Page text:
اسکیزوتایپی و بهزیستی ذهنی در دانشجویان دانشگاه
|کد مقاله||سال انتشار||مقاله انگلیسی||ترجمه فارسی||تعداد کلمات|
|38000||2012||3 صفحه PDF||سفارش دهید||محاسبه نشده|
Publisher : Elsevier - Science Direct (الزویر - ساینس دایرکت)
Journal : Psychiatry Research, Volume 196, Issue 1, 30 March 2012, Pages 154–156
Abstract One hundred and thirty-nine university students completed measures of schizotypy and subjective well-being (SWB). Inverse associations were found between schizotypy and SWB scores. These results provide evidence that diminished SWB is characteristic along the schizophrenia continuum. Further research is required to determine the mechanisms by which schizotypal individuals experience reduced life satisfaction.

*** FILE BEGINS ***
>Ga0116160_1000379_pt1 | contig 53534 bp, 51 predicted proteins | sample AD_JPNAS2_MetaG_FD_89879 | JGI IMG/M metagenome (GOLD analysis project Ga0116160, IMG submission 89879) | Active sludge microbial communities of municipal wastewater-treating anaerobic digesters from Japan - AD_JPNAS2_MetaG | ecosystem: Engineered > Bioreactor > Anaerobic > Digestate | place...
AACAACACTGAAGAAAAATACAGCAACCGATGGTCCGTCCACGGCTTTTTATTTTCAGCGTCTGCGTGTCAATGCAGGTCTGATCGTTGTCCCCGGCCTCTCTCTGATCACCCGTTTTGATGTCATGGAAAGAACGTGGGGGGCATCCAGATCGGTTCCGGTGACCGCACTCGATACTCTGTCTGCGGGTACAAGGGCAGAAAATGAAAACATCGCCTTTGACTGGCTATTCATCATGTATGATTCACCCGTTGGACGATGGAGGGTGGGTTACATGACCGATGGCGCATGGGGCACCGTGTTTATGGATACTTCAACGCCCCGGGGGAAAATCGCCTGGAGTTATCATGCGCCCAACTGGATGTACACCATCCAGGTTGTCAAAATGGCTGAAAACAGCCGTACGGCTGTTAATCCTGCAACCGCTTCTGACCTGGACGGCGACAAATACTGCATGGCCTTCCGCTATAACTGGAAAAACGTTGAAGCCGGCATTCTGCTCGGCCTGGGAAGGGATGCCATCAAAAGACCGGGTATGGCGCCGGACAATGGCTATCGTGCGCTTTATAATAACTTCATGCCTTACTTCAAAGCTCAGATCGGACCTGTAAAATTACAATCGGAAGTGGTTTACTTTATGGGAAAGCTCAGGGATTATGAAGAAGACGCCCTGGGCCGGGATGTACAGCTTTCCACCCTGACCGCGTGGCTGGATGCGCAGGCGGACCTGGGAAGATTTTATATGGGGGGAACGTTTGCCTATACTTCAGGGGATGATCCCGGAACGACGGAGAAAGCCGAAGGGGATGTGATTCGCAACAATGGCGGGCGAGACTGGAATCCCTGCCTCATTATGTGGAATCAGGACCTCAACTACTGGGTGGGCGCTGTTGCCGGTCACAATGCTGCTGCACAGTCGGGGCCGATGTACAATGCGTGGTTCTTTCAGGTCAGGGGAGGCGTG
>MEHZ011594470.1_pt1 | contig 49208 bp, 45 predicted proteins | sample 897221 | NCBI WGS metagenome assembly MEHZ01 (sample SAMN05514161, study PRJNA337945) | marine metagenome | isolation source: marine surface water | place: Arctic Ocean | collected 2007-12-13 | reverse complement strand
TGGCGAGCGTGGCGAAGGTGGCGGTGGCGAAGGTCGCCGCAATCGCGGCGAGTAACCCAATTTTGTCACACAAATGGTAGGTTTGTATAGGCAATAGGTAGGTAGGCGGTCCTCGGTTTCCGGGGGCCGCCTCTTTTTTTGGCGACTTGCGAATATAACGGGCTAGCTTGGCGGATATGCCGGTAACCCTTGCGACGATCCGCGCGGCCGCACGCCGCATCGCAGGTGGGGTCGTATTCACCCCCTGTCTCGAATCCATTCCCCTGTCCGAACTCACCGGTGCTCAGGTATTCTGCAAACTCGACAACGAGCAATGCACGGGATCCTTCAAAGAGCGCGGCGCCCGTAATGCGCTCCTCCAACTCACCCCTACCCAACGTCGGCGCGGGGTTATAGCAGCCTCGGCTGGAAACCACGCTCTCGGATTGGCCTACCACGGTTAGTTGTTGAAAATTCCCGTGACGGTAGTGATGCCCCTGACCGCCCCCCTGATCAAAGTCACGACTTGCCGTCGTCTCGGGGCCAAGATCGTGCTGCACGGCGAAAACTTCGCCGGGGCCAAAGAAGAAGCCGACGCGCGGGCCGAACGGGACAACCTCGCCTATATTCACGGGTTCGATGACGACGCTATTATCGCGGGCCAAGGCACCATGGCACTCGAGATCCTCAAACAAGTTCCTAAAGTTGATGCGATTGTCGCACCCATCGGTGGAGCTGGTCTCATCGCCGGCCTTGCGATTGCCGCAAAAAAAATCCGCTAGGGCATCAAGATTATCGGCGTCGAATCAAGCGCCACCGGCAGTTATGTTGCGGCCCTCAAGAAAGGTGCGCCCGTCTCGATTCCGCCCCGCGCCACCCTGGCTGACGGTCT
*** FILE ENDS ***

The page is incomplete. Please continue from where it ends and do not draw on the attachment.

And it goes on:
. Introduction Diminished quality of life is well established in schizophrenia (Kasckow et al., 2001, Pinikahana et al., 2002 and Pukrop et al., 2003), and it appears that those with this illness may experience lower subjective well-being (SWB) than non-affected individuals (Awadalla et al., 2005, Kurs et al., 2005, Cheng-Fang et al., 2008 and Uzenoff et al., 2010). However, it may be useful to examine the prevalence of diminished well-being across the psychosis spectrum, particularly in those with symptoms at the sub-clinical level who lack possible confounds to their well-being such as medication, hospitalisation, and severity of illness. Continuum theories of psychosis (Crow, 1990 and Claridge, 1994) posit that it may be considered along a dynamic scale, where schizophrenia and other psychotic disorders are placed at the extreme end, schizotypal personality disorder (SPD) in the intermediate range, and schizotypy at the mild non-psychotic end of the spectrum. Non-clinical individuals high on psychometrically measured schizotypy are found to share many of the social, neurocognitive, and social cognitive impairments of schizophrenia sufferers (Park and McTigue, 1997 and Aguirre et al., 2008), though to a lesser extent. Furthermore, schizotypal features as measured by one prominent scale, the Schizotypy Personality Questionnaire (Raine, 1991), have been found to converge into three factors analogous to the three syndromes of schizophrenia (Liddle, 1987) — cognitive-perceptual (positive), interpersonal (negative), and disorganisation (Raine et al., 1994). The well-being of schizotypal individuals and those with SPD has not been the focus of a great deal of research. However, there are a select number of studies suggesting that these groups do have a lower quality of life. For example, individuals diagnosed with SPD have been found to have lower objective and subjective well-being compared to controls and other personality disorder groups (Chen et al., 2006 and Cramer et al., 2006). Scarce research to date has looked at associations between schizotypy and SWB, though one study has found higher schizotypy predicts lower objective and subjective well-being (Cohen and Davis, 2009). Notably, SWB scores tended to be most strongly associated with the interpersonal factor of schizotypy. In light of the well-established finding of lower well-being in schizophrenia, and apparent reduction in SPD, we sought to investigate the relationship between schizotypy and well-being in order to determine whether well-being is similarly diminished in psychologically healthy individuals showing mild schizophrenic-like features. The present study was conducted in an attempt to replicate Cohen and Davis' findings using the Personal Well-being Index (International Well-being Group, 2006), a well-validated and extensively used measure of SWB, in an Australian university sample. Accordingly, it was hypothesised that schizotypy scores would be associated with reduced SWB, and furthermore that the interpersonal factor would be more strongly associated with SWB than the other two schizotypal factors.